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Despite the potential risk to human life, active volcanoes have become popular attractions for tourists and others interested in adventure recreation pursuits. One such example is the ongoing eruption of Kilauea Volcano and the Pu‘u O‘o Vent in Hawaii Volcanoes National Park, where tourists and other spectators regularly gather to hike to active lava flows and view lava flowing into the ocean. In November 2000, authorities at Hawaii Volcanoes National Park received a report of 2 dead bodies found near the ocean entry in an area of the park referred to as the Eruption Site. Both bodies (1 Caucasian male; 1 Caucasian female) were located approximately 91 m directly inland from the ocean entry and were located on the eastern side of active lava flows. The bodies were located approximately 12 m apart from each other. In addition, the male victim had a backpack that was found 6 m west of his body. An expert geologist at the scene with considerable experience in the park reported seeing no sign of volcanic spatter and no evidence of a recent explosion in the area.
The bodies were removed via a sling load attached to a Hawaii County rescue helicopter. Two days later autopsies of the victims were conducted by a medical examiner for the County of Honolulu. Dental records identified the victims as a 43-year-old male and a 42-year-old female. Examination of the female victim found no obvious burns on her clothing. However, her state of decomposition was extremely advanced for the estimated time of death (maximum 48 hours prior to body recovery) and in comparison to the male victim. According to the medical examiner, the female had perimortem first- and second-degree burns to her head, neck, shoulders, upper chest area, and to all limbs. She also had perimortem wounds to the head, face, and limbs that were superficial in nature. Examination of the male victim also found no obvious burns to his clothing. Moreover, abrasions and lacerations to his body were also perimortem and superficial in nature. However, there were very obvious perimortem first- and second-degree burns to his head, neck, limbs, and areas of his trunk.
During the autopsies, no evidence indicating that lightning or violence were factors in the deaths was found. The medical examiner did report, however, that the burns were consistent with those caused by a hot gas or vapor rather than contact with hot liquid, contact with a hot object, or radiant heat. This was based on the findings of undamaged clothing and the regions of the bodies that were burnt. For example, both victims sustained burns to areas that were unprotected or protected by a single layer of clothing. No burns were indicated or obvious where there were 3 layers of clothing. In areas where there were 2 layers of clothing there were some burns indicated and observed where the clothing may have been penetrated or tucked up. The final cause of death determined by the medical examiner was death as a result of pulmonary edema caused by inhalation of volcanic laze, sustained when the victims were exposed to the plume near the ocean entry.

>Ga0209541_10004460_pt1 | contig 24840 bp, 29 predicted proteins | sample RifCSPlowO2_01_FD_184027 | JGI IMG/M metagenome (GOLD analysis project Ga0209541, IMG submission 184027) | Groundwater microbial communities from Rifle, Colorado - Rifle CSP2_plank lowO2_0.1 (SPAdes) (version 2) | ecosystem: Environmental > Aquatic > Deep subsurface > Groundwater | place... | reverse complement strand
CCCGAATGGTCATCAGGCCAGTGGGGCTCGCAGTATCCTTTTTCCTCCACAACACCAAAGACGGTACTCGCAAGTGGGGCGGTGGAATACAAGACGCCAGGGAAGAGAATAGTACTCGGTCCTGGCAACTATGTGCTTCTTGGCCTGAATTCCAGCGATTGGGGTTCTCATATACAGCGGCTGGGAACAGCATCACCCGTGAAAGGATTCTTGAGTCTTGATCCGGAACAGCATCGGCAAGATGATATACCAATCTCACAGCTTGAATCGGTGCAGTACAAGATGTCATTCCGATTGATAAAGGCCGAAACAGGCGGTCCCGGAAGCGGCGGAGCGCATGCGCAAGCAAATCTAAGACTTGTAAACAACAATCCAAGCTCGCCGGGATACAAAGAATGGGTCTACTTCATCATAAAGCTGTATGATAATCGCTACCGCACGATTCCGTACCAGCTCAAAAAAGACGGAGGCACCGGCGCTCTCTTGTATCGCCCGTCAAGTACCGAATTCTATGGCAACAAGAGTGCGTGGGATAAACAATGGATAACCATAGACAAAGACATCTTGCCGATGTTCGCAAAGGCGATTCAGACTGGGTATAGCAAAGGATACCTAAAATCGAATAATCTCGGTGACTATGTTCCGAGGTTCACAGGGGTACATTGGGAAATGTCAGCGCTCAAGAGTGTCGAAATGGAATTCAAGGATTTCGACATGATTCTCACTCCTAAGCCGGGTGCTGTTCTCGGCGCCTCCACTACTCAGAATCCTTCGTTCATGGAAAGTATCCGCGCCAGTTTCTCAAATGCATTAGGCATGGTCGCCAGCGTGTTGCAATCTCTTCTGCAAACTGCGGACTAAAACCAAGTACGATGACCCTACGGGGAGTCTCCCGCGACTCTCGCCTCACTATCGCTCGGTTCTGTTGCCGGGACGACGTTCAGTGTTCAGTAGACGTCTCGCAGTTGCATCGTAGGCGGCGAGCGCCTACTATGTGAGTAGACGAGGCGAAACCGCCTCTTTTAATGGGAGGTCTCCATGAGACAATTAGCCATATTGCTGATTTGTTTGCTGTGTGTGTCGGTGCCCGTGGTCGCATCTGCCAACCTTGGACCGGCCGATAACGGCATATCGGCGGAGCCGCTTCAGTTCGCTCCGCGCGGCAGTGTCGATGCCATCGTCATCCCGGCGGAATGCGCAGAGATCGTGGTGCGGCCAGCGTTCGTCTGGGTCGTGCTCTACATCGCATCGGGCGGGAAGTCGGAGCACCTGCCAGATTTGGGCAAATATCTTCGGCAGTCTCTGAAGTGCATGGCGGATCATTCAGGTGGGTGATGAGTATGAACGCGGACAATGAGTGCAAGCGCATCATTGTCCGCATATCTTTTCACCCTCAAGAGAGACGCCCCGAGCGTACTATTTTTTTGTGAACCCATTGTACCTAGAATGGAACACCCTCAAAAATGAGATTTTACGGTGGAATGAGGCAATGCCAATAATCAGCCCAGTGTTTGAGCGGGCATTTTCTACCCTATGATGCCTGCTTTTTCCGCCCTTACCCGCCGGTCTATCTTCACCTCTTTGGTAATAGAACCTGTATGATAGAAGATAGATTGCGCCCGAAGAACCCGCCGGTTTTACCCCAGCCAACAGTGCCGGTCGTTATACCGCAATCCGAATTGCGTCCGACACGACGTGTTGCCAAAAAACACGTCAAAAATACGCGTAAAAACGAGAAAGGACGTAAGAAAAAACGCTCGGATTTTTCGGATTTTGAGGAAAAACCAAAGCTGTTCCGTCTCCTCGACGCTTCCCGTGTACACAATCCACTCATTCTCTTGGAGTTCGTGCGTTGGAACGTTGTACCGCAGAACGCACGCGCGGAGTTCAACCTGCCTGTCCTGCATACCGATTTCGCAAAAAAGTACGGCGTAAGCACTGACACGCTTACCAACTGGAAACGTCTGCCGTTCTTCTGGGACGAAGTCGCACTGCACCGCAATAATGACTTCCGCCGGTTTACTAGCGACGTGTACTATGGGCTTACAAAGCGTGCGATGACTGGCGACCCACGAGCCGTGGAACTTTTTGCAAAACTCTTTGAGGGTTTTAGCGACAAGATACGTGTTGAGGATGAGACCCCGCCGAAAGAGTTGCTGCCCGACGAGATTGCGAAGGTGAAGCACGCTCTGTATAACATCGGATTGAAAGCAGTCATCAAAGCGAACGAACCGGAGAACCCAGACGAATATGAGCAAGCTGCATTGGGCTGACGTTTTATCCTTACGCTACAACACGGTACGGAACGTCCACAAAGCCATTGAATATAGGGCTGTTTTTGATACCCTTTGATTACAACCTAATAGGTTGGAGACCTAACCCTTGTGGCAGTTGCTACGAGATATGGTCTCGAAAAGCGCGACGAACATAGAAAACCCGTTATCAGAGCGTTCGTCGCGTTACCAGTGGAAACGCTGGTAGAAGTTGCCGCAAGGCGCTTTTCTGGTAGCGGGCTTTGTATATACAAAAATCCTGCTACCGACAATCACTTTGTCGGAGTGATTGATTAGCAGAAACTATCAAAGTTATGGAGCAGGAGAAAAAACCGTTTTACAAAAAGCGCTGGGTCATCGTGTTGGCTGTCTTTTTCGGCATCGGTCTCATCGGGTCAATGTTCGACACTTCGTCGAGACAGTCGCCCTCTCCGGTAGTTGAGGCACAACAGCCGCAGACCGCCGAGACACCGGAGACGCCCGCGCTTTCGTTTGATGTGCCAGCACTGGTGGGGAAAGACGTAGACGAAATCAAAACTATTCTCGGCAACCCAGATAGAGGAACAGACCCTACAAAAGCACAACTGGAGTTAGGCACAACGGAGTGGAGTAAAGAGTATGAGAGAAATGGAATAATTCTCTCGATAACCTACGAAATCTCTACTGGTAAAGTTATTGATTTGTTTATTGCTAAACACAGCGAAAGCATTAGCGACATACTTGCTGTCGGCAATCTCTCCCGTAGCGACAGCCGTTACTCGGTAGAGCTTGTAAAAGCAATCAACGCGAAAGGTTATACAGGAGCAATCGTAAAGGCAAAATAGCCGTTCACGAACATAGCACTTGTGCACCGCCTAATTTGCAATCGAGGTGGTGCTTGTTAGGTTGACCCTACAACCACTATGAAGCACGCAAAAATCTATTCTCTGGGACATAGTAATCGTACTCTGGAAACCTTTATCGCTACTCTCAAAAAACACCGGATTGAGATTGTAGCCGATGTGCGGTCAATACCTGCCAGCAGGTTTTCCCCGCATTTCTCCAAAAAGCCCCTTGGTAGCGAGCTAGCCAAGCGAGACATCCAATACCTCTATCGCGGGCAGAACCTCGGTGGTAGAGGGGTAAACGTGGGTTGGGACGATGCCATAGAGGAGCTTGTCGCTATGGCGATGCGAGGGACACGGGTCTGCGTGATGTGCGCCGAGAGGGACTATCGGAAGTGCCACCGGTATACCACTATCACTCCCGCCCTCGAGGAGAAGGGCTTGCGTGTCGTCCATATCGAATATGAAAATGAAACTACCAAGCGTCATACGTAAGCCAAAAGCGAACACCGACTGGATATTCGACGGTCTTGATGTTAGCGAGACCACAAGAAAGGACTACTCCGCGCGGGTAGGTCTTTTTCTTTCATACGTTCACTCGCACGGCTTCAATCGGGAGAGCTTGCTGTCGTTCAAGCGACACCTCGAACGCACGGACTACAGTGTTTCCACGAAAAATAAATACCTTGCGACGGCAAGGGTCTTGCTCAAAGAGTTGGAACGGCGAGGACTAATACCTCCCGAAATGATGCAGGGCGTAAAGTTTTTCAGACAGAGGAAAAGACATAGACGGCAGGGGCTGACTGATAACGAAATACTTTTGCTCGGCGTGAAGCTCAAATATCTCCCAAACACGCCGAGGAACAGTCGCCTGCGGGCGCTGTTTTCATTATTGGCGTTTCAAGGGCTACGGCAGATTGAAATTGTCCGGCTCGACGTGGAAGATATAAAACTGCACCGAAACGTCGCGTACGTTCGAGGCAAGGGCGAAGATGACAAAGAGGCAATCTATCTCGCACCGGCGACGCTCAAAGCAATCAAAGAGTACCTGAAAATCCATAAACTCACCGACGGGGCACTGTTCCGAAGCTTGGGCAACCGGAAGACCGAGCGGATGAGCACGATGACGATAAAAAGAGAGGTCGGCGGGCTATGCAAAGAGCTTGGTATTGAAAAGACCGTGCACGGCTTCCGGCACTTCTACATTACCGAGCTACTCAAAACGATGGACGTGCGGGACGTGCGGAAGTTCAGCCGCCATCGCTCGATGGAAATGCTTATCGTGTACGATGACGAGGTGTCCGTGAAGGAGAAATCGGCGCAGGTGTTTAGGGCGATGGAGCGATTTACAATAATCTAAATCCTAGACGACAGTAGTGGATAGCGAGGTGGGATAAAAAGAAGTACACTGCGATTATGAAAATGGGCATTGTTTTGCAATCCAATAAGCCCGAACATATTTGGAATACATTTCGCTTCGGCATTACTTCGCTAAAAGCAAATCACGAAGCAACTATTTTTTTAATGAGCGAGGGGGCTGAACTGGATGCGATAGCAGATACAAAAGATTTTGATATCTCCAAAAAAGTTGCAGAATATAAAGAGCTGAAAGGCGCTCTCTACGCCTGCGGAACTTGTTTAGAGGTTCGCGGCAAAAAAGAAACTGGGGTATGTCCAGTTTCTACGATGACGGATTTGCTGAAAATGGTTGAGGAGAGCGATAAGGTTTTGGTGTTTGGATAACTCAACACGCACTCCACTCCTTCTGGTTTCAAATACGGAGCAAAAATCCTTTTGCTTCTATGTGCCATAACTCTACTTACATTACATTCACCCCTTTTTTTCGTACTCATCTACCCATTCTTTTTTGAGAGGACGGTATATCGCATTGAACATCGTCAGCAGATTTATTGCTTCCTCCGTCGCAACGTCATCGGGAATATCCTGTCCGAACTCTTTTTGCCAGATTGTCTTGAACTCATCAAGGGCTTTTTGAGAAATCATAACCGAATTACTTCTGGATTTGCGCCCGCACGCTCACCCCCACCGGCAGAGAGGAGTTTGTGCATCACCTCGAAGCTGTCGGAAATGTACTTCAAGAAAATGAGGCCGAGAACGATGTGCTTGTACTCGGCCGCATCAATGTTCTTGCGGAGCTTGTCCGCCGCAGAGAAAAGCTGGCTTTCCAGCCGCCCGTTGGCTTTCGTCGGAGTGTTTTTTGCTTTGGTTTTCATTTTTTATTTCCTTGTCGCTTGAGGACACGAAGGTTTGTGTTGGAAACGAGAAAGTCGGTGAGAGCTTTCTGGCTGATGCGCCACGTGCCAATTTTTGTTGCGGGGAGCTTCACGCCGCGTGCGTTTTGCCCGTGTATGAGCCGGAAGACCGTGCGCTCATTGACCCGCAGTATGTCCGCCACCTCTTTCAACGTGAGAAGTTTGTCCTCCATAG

This incident highlights a potential hazard when entering areas of volcanic activity. What makes this a case of interest, however, is that it was the first known incident of its nature in Hawaii and that it specifically highlights a potential global hazard present in locations where lava enters ocean waters. Conditions near the ocean entry typically involve exposure to volcanic laze, a dense hydrochloric acid (HCl) mist that is formed when hot lava enters the ocean.
This laze is often mistakenly referred to as a steam plume. Heat from the lava entering the ocean rapidly boils and vaporizes seawater, producing a large white plume. This plume contains a mixture of HCl and concentrated seawater that is a brine with a salinity about 2.3 times that of seawater and a pH of 1.5 to 2.0.
Hence, following the inhalation of the laze, the bodies of the victims were exposed to extreme heat and acidic conditions during the maximum 48 hours they were at the ocean entry.
In addition to the loss of life, the final cost of this incident included $3025 for aircraft assistance and $9507 for personnel costs. Volcanic hazards at the Eruption Site and in the vicinity of the ocean entry are not always recognized, and access to the area is not restricted. However, warning signs and safety messages should be strongly heeded by all visitors.
Health hazards from volcanic gases: a systematic literature review.